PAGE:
With show-stopping lines and a design that stopped the Times Square crowd in their tracks, the new Sportfly version of the S6 is making some serious waves.

Azimut S6 Sportfly

Azimut S6 Sportfly

If something weirder than usual caught your eye as you were strolling through Times Square last summer, it might have been the above S6. As part of the company’s 50th anniversary celebrations, Azimut Benetti was given leave to turn downtown New York City into a boat showroom, for a few days at least, and took the opportunity to mount an S6 Sportfly on a pedestal, right underneath the Wicked billboard.

A new version of the popular Azimut S6, the Sportfly has a new upper helm station on the hardtop, reached via a rather steep set of steps, the top half of which folds away so as not to interfere with the cockpit barbecue. With just a helm seat, a short curve of a sofa and control console, it’s small—if it’s bigger than a 1960s Bertram 31’s, there’s not a lot in it—but for an elevated, open-air driving position I would happily settle for even less.

Of course it was vital to keep the size and weight of the flybridge to a minimum so as not to interfere with the center of gravity. The S6 is a sporty boat, after all, and the shipyard had already invested in carbon fiber construction in the stern and superstructure to keep the weight low and imbue the original model with sharp and spirited handling. The S6 is a very enjoyable boat to drive, and the Sportfly should be no different.

Like all Azimut’s S-boats (except the 94-foot S10) the S6 Sportfly has a triple installation: three IPS700s, producing 1,650-hp. The idea behind using three short engines rather than two long ones is primarily to maximize hull volume; shorter engines need a shorter engine room. Fortunately, counter-intuitive as it sounds, three IPS700s are not just shorter than two IPS1050s producing the same horsepower, but also slightly lighter and less thirsty. So it’s a triple win. The only downside is engine room service access. Basically, there isn’t any.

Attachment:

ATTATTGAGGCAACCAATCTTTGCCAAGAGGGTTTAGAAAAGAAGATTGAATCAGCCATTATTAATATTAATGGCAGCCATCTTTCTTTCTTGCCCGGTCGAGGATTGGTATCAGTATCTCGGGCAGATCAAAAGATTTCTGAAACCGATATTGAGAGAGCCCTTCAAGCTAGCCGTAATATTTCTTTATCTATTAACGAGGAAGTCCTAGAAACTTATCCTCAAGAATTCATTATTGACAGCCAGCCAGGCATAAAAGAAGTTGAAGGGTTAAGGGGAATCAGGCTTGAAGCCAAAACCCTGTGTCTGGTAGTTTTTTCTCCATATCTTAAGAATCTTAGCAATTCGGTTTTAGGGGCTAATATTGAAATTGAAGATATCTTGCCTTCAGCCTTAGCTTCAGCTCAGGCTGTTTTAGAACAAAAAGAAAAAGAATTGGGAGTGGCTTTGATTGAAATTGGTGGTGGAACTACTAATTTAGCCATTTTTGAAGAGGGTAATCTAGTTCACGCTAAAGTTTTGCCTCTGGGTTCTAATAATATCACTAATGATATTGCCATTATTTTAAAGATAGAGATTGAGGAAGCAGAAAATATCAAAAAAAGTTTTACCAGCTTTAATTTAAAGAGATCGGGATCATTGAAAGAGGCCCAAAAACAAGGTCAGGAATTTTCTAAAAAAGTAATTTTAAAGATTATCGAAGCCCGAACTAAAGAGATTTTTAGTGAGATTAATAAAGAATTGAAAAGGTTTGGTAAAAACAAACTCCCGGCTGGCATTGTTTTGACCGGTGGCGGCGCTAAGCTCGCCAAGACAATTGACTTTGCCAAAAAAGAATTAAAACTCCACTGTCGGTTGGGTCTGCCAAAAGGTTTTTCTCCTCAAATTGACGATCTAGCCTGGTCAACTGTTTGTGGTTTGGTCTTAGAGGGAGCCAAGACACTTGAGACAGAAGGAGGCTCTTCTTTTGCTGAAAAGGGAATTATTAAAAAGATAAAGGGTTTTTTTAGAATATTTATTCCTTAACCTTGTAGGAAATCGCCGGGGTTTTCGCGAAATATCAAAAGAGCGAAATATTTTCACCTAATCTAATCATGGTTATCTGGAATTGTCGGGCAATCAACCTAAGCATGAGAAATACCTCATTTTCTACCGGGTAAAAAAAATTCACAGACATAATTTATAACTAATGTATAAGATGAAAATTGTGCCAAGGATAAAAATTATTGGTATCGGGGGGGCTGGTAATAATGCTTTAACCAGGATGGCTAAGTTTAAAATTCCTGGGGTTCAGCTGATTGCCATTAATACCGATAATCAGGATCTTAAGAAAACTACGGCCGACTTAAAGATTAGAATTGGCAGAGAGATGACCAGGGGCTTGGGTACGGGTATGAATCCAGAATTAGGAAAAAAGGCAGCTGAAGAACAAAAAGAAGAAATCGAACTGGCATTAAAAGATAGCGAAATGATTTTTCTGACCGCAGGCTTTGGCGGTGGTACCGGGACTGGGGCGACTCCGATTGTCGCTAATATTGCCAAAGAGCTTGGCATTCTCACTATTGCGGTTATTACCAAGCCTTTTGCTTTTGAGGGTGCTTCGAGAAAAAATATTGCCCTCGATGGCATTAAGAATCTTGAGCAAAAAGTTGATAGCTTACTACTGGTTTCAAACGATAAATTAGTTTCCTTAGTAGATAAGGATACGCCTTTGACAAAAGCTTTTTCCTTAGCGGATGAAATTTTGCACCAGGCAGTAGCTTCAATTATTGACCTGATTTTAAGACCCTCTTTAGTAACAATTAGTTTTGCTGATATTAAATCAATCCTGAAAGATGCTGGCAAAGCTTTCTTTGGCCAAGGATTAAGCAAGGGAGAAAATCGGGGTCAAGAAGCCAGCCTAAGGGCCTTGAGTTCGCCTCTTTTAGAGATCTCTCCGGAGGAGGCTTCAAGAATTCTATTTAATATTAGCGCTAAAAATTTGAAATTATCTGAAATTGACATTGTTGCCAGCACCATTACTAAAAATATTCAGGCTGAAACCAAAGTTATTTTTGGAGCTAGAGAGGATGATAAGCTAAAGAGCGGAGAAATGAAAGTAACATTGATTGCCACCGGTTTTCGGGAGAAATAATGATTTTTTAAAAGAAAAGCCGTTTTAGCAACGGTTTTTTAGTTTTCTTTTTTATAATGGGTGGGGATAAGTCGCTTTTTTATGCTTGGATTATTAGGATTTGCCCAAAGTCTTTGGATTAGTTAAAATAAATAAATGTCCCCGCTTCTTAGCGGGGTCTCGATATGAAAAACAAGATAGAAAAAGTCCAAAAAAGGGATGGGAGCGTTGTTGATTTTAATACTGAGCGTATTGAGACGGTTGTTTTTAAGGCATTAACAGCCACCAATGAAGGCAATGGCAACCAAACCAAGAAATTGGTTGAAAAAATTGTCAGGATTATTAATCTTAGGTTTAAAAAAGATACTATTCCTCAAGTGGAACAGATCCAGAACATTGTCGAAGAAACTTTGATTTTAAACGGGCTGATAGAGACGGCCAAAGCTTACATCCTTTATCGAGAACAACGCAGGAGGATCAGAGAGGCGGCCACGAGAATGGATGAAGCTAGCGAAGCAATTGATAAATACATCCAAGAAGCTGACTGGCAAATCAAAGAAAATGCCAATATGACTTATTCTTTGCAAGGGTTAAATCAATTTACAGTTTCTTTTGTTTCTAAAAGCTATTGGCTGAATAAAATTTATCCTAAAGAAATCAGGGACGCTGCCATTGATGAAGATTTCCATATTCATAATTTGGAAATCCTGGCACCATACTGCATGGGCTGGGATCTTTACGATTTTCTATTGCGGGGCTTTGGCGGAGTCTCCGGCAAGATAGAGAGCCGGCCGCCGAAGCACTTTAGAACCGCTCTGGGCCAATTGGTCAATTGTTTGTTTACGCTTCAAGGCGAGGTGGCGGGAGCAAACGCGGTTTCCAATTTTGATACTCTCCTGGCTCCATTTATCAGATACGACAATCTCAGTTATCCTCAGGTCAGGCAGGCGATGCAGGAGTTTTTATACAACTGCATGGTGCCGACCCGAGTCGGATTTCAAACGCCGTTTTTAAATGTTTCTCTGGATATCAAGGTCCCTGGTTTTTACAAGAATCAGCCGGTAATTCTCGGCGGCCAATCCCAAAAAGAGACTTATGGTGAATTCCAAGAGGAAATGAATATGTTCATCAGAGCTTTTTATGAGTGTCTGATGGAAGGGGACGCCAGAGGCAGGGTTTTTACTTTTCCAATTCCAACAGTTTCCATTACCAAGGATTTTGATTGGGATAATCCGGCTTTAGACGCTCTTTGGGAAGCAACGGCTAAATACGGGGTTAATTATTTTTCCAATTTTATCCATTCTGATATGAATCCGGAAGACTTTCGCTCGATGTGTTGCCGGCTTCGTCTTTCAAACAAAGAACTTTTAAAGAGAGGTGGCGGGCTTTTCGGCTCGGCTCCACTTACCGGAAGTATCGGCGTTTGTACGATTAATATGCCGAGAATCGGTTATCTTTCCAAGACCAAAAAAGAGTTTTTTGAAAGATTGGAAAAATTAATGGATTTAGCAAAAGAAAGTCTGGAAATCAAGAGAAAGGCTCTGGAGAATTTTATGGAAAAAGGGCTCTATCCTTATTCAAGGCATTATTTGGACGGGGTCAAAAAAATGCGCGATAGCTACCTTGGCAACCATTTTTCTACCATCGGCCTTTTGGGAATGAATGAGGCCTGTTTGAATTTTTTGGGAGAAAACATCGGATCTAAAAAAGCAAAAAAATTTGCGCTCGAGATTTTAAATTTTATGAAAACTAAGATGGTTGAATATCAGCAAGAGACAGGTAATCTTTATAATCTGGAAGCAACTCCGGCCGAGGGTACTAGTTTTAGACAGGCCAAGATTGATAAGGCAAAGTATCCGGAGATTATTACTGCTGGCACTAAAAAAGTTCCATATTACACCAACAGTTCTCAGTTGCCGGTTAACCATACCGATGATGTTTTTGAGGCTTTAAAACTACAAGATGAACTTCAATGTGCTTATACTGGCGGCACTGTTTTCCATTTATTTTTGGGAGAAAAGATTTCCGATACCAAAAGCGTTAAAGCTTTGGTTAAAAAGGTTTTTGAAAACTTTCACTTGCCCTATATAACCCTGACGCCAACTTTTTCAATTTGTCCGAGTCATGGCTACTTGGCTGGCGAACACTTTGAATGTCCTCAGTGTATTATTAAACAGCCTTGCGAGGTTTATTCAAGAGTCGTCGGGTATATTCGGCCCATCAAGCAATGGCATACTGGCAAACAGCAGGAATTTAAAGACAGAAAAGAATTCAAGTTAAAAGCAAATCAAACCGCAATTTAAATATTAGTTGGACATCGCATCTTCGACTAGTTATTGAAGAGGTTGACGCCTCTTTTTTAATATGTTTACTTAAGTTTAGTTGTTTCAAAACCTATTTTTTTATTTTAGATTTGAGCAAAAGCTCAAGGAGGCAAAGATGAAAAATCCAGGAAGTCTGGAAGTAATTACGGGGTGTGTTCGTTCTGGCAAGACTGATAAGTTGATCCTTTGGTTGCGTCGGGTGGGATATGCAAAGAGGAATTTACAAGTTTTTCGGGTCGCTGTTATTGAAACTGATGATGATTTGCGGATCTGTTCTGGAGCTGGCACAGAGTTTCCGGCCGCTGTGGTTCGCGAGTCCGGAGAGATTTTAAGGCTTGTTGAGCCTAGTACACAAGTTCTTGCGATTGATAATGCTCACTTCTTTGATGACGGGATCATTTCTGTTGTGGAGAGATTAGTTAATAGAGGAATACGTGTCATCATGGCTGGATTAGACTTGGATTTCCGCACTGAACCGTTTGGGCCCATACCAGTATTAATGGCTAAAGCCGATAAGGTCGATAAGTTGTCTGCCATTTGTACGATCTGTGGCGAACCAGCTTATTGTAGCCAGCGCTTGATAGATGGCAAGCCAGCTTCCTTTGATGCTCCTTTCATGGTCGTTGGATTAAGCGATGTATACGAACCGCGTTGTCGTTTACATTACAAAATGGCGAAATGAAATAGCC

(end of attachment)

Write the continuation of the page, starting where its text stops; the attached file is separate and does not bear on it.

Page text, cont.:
Azimut S6 Sportfly Helm

Azimut S6 Sportfly Helm

But the triple engine installation isn’t the cleverest aspect of the S6. That accolade has to go the cockpit’s asymmetric layout. It doesn’t sound like much but it allows for a comfortable L-shaped seating plan around the folding table, and although this does slightly compromise access to the starboard side deck, there is a cunning cut-out in the seat back that makes it straightforward to clamber through.

A three-cabin, two-head layout down below is dominated by the midships master suite, with its offset double berth, a breakfast dinette along the port side, generous head and shower compartment, and those dramatic hull windows. It’s spacious and luxurious. By contrast the VIP up in the bows feels rather small, although in fact it’s perfectly comfortable and quite well-off for stowage space. The third cabin is a twin-berth on the starboard side.

The interior of the S6 Sportfly was designed by Francesco Guida, who is perhaps better known for his pioneering work at Arcadia Yachts. With enormous windows on either side as well as overhead, the deck salon is all about the light, with muted veneers and pale upholstery given a bit of an edge by contrasting areas of darker leather. Externally, Azimut gave the gig to the redoubtable Stefano Righini, whose bold shapes have become such a signature of the shipyard’s output. Bold enough, even, to hold their own in the middle of New York City.

Azimut S6 Sportfly Salon

Azimut S6 Sportfly Salon

Azimut S6 Sportfly Specifications:

LOA: 59’1”
Beam: 15’7”
Draft: 5’3”
Displ: 65,036 lbs. Fuel: 686 gal.
Water: 155 gal.
Cruise speed: 30 knots
Top speed: 35 knots
Standard power: 3/550-hp Volvo Penta IPS700
Price: Approx. $2 million

Azimut S6 Sportfly

Azimut S6 Sportfly

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